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Manual Mocks

Las simulaciones mock manuales son usadas para sustituir funcionalidad con datos falsos. Por ejemplo, en lugar de acceder a un recurso remoto como un sitio web o una base de datos, puede que se desee crear una simulación manual que permita usar datos falsos. Esto asegura que las pruebas serán rápidas y estables.

Mocking user modules

Las simulaciones mock manuales se definen escribiendo un modulo en el subdirectorio __mocks__ el cual se debe encontrar adyacente al módulo. Por ejemplo, para simular un módulo llamado user en el directorio models, se debe crear un archivo user.js y colocarse en el directorio models/__mocks__.


The __mocks__ folder is case-sensitive, so naming the directory __MOCKS__ will break on some systems.


Cuando necesitemos ese módulo en nuestros tests (entendiendo que queremos usar la simulación en lugar de la implementación real), será necesario llamarlo explícitamente jest.mock('./nombreModulo').

Mocking Node modules

Si el módulo que estamos simulando es un módulo de Node (ej: lodash), la simulación (mock) debería colocarse en el directorio __mocks__ adyacente a node_modules (a menos que se haya confiturado roots apuntando a otra carpeta que no sea la raíz del proyecto) y será automáticamente simulado. No es necesario llamar explícitamente a jest.mock('nombre_modulo')

Scoped modules (also known as scoped packages) can be mocked by creating a file in a directory structure that matches the name of the scoped module. For example, to mock a scoped module called @scope/project-name, create a file at __mocks__/@scope/project-name.js, creating the @scope/ directory accordingly.


If we want to mock Node's built-in modules (e.g.: fs or path), then explicitly calling e.g. jest.mock('path') is required, because built-in modules are not mocked by default.


├── config
├── __mocks__
│   └── fs.js
├── models
│   ├── __mocks__
│   │   └── user.js
│   └── user.js
├── node_modules
└── views

Cuando una simulación mock manual existe para un módulo, el sistema de módulos de Jest usará dicho mock cuando se llame a la función jest.mock('nombreModulo'). However, when automock is set to true, the manual mock implementation will be used instead of the automatically created mock, even if jest.mock('moduleName') is not called. Para omitir este comportamiento, se debe llamar de manera explicita a jest.unmock('nombreModulo') en pruebas donde se desee usar la implementación real del módulo.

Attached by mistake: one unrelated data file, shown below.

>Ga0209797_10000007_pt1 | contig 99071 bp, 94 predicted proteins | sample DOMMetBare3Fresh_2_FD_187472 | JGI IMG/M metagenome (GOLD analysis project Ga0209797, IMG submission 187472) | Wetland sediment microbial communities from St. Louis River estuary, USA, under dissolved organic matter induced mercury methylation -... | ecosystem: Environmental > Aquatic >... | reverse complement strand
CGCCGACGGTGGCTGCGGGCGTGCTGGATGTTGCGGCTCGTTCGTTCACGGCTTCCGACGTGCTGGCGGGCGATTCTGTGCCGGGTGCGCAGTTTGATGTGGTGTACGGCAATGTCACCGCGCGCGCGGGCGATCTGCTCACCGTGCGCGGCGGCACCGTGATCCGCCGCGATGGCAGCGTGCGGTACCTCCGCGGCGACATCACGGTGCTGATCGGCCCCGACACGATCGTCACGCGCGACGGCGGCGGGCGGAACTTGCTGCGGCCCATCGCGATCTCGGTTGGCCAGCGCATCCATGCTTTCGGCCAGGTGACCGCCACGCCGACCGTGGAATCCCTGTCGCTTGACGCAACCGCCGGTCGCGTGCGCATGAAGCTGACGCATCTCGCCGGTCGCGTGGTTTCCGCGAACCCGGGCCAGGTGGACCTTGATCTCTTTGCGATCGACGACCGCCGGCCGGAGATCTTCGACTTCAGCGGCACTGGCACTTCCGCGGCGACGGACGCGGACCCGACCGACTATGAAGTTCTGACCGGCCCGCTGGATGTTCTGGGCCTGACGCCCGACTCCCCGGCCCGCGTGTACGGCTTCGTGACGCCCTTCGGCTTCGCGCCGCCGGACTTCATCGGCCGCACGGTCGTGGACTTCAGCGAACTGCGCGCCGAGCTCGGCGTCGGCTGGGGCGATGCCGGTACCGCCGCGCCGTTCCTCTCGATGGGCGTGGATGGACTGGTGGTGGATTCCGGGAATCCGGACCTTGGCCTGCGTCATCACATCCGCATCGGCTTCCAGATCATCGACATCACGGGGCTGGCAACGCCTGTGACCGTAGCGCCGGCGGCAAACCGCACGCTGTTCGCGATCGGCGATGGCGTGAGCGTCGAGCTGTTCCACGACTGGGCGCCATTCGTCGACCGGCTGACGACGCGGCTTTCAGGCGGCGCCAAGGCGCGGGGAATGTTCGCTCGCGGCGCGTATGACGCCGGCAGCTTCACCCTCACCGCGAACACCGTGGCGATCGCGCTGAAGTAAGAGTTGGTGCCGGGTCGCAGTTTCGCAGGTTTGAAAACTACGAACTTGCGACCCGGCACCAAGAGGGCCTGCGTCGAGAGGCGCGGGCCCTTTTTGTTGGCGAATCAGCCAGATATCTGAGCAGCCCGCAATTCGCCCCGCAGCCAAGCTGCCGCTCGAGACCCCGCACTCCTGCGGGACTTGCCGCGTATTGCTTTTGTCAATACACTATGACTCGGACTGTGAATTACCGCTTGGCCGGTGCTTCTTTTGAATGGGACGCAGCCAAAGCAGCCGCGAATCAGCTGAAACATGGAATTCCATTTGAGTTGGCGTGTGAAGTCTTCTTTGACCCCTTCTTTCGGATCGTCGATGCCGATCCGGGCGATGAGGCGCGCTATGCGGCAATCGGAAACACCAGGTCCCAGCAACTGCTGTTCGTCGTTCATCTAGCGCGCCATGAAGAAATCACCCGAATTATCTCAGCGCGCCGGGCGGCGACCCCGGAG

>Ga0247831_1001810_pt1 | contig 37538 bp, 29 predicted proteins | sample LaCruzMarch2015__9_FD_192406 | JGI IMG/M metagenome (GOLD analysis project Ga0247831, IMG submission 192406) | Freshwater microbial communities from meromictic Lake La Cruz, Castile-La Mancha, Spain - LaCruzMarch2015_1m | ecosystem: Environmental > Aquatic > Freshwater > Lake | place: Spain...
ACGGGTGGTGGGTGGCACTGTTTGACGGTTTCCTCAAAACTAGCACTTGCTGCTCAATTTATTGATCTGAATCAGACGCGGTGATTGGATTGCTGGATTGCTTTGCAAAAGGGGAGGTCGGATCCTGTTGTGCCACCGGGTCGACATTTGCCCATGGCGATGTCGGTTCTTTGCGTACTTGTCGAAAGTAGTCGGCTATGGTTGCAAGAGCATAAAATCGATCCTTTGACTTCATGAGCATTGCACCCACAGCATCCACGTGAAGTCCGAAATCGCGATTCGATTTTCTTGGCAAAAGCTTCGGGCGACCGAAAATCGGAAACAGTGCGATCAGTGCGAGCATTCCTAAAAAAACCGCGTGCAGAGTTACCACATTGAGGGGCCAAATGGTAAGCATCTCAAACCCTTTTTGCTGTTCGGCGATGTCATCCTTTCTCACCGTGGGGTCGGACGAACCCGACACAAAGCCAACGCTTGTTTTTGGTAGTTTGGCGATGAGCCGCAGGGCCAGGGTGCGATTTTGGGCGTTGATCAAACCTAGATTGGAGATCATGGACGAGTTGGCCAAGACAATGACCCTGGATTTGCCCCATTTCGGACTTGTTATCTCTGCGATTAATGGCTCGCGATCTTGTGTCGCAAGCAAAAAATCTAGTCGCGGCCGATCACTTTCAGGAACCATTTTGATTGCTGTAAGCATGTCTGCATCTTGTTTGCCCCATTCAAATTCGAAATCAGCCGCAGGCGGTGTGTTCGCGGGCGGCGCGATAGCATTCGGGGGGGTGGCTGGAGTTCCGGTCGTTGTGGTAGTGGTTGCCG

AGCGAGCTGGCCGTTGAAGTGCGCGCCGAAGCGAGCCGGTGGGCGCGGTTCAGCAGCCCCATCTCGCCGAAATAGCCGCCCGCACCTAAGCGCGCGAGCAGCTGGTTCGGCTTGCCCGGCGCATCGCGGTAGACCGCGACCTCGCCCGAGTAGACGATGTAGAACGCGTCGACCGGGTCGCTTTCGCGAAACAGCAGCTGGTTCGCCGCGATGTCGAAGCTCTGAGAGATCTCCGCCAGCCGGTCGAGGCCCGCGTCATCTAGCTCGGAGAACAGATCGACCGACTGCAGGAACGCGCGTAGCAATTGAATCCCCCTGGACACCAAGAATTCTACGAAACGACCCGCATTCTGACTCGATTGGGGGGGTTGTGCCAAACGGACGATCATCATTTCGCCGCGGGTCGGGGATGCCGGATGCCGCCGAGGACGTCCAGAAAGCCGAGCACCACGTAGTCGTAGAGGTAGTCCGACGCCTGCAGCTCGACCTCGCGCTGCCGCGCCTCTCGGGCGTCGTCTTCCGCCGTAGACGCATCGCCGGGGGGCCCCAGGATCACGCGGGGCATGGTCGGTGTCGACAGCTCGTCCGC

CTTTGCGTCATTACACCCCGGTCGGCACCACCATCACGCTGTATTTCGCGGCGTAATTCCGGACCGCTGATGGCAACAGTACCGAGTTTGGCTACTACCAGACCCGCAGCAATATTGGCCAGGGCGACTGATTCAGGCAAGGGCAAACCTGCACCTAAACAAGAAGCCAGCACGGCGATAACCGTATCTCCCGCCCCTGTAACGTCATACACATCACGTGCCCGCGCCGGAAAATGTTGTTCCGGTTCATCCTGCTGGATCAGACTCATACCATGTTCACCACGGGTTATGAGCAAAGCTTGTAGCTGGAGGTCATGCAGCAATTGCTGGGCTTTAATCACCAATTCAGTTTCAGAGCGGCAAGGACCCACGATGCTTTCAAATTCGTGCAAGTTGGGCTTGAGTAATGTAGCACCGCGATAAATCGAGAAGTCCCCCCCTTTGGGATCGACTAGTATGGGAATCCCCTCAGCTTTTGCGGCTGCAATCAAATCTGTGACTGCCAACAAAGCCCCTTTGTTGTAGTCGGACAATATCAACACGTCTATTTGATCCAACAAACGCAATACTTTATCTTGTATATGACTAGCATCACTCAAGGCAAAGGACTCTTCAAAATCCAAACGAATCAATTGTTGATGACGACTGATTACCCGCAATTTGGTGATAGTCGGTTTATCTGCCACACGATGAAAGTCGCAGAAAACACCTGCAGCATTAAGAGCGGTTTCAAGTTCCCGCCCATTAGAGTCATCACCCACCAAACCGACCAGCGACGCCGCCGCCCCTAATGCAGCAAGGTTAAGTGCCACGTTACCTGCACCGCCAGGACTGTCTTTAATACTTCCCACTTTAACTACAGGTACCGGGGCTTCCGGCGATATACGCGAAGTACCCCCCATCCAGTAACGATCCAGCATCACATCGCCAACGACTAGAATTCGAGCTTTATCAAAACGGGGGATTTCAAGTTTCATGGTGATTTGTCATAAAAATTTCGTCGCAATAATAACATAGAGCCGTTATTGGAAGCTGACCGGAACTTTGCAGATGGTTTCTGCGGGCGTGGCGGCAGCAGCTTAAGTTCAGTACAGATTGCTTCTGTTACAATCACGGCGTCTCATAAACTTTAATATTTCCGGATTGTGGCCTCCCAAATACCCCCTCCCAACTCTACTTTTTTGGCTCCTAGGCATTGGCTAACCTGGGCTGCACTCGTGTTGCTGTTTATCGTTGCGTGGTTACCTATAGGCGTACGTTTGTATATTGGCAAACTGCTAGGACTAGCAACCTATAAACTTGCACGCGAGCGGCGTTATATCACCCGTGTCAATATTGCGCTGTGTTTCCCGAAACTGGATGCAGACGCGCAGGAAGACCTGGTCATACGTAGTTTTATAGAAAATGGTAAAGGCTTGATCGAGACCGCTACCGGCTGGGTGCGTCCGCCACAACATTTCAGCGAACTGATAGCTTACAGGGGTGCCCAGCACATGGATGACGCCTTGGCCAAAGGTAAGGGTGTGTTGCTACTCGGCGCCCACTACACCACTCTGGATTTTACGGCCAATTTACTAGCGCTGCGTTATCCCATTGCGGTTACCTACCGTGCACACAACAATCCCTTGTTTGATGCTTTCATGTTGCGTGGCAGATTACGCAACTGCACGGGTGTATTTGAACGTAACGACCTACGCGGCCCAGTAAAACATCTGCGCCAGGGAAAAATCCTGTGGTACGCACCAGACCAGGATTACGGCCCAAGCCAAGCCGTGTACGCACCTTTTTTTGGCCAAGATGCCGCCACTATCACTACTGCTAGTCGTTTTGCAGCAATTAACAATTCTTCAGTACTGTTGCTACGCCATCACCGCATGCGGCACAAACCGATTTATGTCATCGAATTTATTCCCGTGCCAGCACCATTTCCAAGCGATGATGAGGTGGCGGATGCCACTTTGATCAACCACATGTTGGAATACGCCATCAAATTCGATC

In order to mock properly, Jest needs jest.mock('moduleName') to be in the same scope as the require/import statement.

Here's a contrived example where we have a module that provides a summary of all the files in a given directory. In this case, we use the core (built in) fs module.

'use strict';

const fs = require('fs');

function summarizeFilesInDirectorySync(directory) {
return fs.readdirSync(directory).map(fileName => ({

exports.summarizeFilesInDirectorySync = summarizeFilesInDirectorySync;

Since we'd like our tests to avoid actually hitting the disk (that's pretty slow and fragile), we create a manual mock for the fs module by extending an automatic mock. Our manual mock will implement custom versions of the fs APIs that we can build on for our tests:

'use strict';

const path = require('path');

const fs = jest.createMockFromModule('fs');

// This is a custom function that our tests can use during setup to specify
// what the files on the "mock" filesystem should look like when any of the
// `fs` APIs are used.
let mockFiles = Object.create(null);
function __setMockFiles(newMockFiles) {